Shoulder pain is a common complaint in overhead athletes. Overhead throwing places an extremely large amount of stress on the shoulder joint, especially on the structures that help provide stability. Athletes who perform repetitive movements, whether from throwing, swimming or hitting, are prone to a number of throwing injuries. Geo area sports medicine physician and shoulder specialist, Dr. Jonathan Ticker is highly experienced at diagnosing and treating a number of throwing shoulder injuries, including SLAP tears, biceps tendon injuries, rotator cuff tendonitis and impingement.

The design of the shoulder joint is a key factor in throwing injuries. The ball and socket composition allows a wide range of motion, but with that mobility comes the increased risk of instability. The shoulder depends on a strong, sophisticated network of ligaments, tendons and muscles that help keep the joint stable and in its correct position. When athletes throw overhead repetitively, many of these structures begin to break down and change their structure, often leading to shoulder pain and throwing injuries.

Common throwing injuries that cause shoulder pain include:

  • SLAP tears
  • Biceps tendon tears
  • Biceps tendonitis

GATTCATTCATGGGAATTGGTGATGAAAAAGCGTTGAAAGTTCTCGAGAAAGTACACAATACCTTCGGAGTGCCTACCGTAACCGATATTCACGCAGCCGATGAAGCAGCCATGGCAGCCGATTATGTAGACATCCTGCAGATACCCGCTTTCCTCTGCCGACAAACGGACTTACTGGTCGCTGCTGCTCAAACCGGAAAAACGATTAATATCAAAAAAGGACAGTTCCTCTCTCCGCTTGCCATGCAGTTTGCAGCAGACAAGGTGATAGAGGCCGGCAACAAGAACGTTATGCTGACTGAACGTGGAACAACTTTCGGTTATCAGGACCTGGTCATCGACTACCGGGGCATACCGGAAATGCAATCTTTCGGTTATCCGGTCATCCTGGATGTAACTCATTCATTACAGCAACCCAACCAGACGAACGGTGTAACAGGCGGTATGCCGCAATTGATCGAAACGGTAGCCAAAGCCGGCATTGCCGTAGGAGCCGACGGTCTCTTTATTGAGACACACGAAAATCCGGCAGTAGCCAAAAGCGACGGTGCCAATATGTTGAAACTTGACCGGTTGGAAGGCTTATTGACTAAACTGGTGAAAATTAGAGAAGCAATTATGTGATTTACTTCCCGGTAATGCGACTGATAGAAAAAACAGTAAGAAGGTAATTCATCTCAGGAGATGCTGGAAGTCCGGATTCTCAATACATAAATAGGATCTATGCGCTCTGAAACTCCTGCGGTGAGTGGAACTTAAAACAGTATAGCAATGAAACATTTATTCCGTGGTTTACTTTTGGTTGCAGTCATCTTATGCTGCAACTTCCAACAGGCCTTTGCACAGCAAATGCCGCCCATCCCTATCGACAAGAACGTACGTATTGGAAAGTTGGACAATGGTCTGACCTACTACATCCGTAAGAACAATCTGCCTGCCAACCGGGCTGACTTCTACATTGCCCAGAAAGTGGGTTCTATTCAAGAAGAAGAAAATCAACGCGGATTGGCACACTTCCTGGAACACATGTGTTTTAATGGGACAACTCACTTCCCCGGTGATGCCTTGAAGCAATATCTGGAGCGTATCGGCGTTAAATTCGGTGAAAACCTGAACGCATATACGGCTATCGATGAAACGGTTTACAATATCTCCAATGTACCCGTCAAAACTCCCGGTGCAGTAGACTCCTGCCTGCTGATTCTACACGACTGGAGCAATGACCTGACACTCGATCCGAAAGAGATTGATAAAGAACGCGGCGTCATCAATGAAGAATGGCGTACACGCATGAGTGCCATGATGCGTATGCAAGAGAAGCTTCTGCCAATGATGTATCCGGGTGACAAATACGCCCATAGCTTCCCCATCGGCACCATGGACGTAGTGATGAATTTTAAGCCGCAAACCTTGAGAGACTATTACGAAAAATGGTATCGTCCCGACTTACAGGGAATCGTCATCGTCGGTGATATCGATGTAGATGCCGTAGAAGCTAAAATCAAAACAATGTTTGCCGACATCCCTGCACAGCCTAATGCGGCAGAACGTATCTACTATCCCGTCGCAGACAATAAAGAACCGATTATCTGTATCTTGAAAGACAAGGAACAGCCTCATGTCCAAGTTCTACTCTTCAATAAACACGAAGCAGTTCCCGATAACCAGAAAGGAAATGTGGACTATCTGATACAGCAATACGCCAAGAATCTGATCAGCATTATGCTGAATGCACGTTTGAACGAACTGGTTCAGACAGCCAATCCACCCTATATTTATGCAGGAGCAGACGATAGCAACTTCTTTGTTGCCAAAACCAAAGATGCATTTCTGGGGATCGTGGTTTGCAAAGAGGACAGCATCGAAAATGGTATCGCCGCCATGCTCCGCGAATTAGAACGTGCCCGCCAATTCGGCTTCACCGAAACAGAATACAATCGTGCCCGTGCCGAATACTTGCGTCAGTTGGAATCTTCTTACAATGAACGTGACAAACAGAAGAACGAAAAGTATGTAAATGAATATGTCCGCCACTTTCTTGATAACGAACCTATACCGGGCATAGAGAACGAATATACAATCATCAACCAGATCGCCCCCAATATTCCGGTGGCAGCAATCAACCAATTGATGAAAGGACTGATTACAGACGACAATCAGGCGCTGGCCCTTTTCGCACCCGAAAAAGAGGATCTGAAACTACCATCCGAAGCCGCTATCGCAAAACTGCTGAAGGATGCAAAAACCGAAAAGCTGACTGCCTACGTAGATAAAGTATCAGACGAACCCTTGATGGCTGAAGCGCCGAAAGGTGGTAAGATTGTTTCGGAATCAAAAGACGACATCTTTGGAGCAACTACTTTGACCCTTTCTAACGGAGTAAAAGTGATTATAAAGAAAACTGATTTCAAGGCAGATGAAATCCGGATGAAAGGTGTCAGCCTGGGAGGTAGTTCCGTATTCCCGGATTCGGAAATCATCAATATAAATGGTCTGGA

• Rotator cuff tears
  • Rotator cuff tendonitis
  • Shoulder impingement
  • Shoulder instability

Symptoms Associated with Throwing Injuries

Many throwing injuries in overhead athletes are marked by shoulder pain. Patients may also experience instability, weakness, swelling, loss of mobility, a “popping” or “catching” sensation and difficulty performing overhead motions.

Diagnosis of Throwing Injuries

To begin the process of determining the cause of shoulder pain in an overhead athlete, Dr. Ticker will perform a thorough medical review and physical examination. He will discuss the onset of symptoms, the nature and frequency of athletic activities and any previous throwing injuries. During the examination, Dr. Ticker will assess the affected shoulder’s strength, range of motion and stability. Imaging tests may also be performed. X-rays, an MRI, a CT scan and an ultrasound are all popular imaging tests utilized by Dr. Ticker to view the joint in great detail.

Treatment of Throwing Injuries


The initial treatment of shoulder pain in many patients is non-surgical. Treatment options commonly prescribed by Dr. Ticker include rest, ice, activity modification, anti-inflammatory medications, cortisone injections and a physical therapy program. Throwing mechanics may also be evaluated in order to help correct body and shoulder positioning that may be causing additional stress on the shoulder joint.


Dr. Ticker may recommend an arthroscopic shoulder surgery if the injury is too severe or if shoulder pain and other symptoms are not alleviated with conservative measures. Many throwing injuries can be treated with a minimally invasive arthroscopic approach. The exact surgical procedure varies for each overhead athlete depending on type of injury, injury severity, patient’s age and patient’s overall activity level.

For additional resources on shoulder pain associated with throwing injuries, please contact the office of Dr. Jonathan Ticker, sports medicine physician and shoulder specialist proudly serving the greater geo communities.